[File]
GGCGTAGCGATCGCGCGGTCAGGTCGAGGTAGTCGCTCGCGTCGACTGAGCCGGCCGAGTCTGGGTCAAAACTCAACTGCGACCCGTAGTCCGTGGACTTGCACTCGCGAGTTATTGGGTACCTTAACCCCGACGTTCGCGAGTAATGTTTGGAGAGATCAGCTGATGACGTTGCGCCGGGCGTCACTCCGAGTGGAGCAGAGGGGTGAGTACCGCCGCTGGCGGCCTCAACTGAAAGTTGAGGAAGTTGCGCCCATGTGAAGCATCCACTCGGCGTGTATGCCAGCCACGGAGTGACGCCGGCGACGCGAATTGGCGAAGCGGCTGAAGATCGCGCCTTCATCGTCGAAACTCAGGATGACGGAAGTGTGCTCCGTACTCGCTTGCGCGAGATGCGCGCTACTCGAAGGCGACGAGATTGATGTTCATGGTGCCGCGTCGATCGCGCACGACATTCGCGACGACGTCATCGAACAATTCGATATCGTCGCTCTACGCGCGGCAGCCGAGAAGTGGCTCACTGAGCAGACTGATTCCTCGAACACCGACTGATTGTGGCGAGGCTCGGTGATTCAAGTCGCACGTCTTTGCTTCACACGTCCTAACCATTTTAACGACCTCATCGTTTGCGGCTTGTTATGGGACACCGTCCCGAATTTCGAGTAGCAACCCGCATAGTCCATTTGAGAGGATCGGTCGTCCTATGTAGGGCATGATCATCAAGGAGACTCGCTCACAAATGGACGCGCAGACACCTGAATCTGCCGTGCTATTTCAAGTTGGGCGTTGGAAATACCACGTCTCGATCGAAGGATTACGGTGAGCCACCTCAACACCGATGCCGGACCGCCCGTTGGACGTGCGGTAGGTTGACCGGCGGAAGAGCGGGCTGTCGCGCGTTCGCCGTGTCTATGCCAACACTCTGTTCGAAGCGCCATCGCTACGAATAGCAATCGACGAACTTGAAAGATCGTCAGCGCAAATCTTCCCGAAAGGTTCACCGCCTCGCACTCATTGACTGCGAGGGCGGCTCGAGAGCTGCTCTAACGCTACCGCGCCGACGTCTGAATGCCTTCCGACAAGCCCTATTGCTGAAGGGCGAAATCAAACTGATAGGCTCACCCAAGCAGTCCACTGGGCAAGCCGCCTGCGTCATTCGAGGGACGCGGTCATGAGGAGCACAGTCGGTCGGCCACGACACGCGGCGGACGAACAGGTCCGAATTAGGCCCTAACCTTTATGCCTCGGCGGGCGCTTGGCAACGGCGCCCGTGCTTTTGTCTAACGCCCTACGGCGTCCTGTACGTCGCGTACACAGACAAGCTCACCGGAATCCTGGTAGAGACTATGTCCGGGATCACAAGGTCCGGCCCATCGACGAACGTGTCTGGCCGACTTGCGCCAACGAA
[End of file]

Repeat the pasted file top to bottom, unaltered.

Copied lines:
GGCGTAGCGATCGCGCGGTCAGGTCGAGGTAGTCGCTCGCGTCGACTGAGCCGGCCGAGTCTGGGTCAAAACTCAACTGCGACCCGTAGTCCGTGGACTTGCACTCGCGAGTTATTGGGTACCTTAACCCCGACGTTCGCGAGTAATGTTTGGAGAGATCAGCTGATGACGTTGCGCCGGGCGTCACTCCGAGTGGAGCAGAGGGGTGAGTACCGCCGCTGGCGGCCTCAACTGAAAGTTGAGGAAGTTGCGCCCATGTGAAGCATCCACTCGGCGTGTATGCCAGCCACGGAGTGACGCCGGCGACGCGAATTGGCGAAGCGGCTGAAGATCGCGCCTTCATCGTCGAAACTCAGGATGACGGAAGTGTGCTCCGTACTCGCTTGCGCGAGATGCGCGCTACTCGAAGGCGACGAGATTGATGTTCATGGTGCCGCGTCGATCGCGCACGACATTCGCGACGACGTCATCGAACAATTCGATATCGTCGCTCTACGCGCGGCAGCCGAGAAGTGGCTCACTGAGCAGACTGATTCCTCGAACACCGACTGATTGTGGCGAGGCTCGGTGATTCAAGTCGCACGTCTTTGCTTCACACGTCCTAACCATTTTAACGACCTCATCGTTTGCGGCTTGTTATGGGACACCGTCCCGAATTTCGAGTAGCAACCCGCATAGTCCATTTGAGAGGATCGGTCGTCCTATGTAGGGCATGATCATCAAGGAGACTCGCTCACAAATGGACGCGCAGACACCTGAATCTGCCGTGCTATTTCAAGTTGGGCGTTGGAAATACCACGTCTCGATCGAAGGATTACGGTGAGCCACCTCAACACCGATGCCGGACCGCCCGTTGGACGTGCGGTAGGTTGACCGGCGGAAGAGCGGGCTGTCGCGCGTTCGCCGTGTCTATGCCAACACTCTGTTCGAAGCGCCATCGCTACGAATAGCAATCGACGAACTTGAAAGATCGTCAGCGCAAATCTTCCCGAAAGGTTCACCGCCTCGCACTCATTGACTGCGAGGGCGGCTCGAGAGCTGCTCTAACGCTACCGCGCCGACGTCTGAATGCCTTCCGACAAGCCCTATTGCTGAAGGGCGAAATCAAACTGATAGGCTCACCCAAGCAGTCCACTGGGCAAGCCGCCTGCGTCATTCGAGGGACGCGGTCATGAGGAGCACAGTCGGTCGGCCACGACACGCGGCGGACGAACAGGTCCGAATTAGGCCCTAACCTTTATGCCTCGGCGGGCGCTTGGCAACGGCGCCCGTGCTTTTGTCTAACGCCCTACGGCGTCCTGTACGTCGCGTACACAGACAAGCTCACCGGAATCCTGGTAGAGACTATGTCCGGGATCACAAGGTCCGGCCCATCGACGAACGTGTCTGGCCGACTTGCGCCAACGAA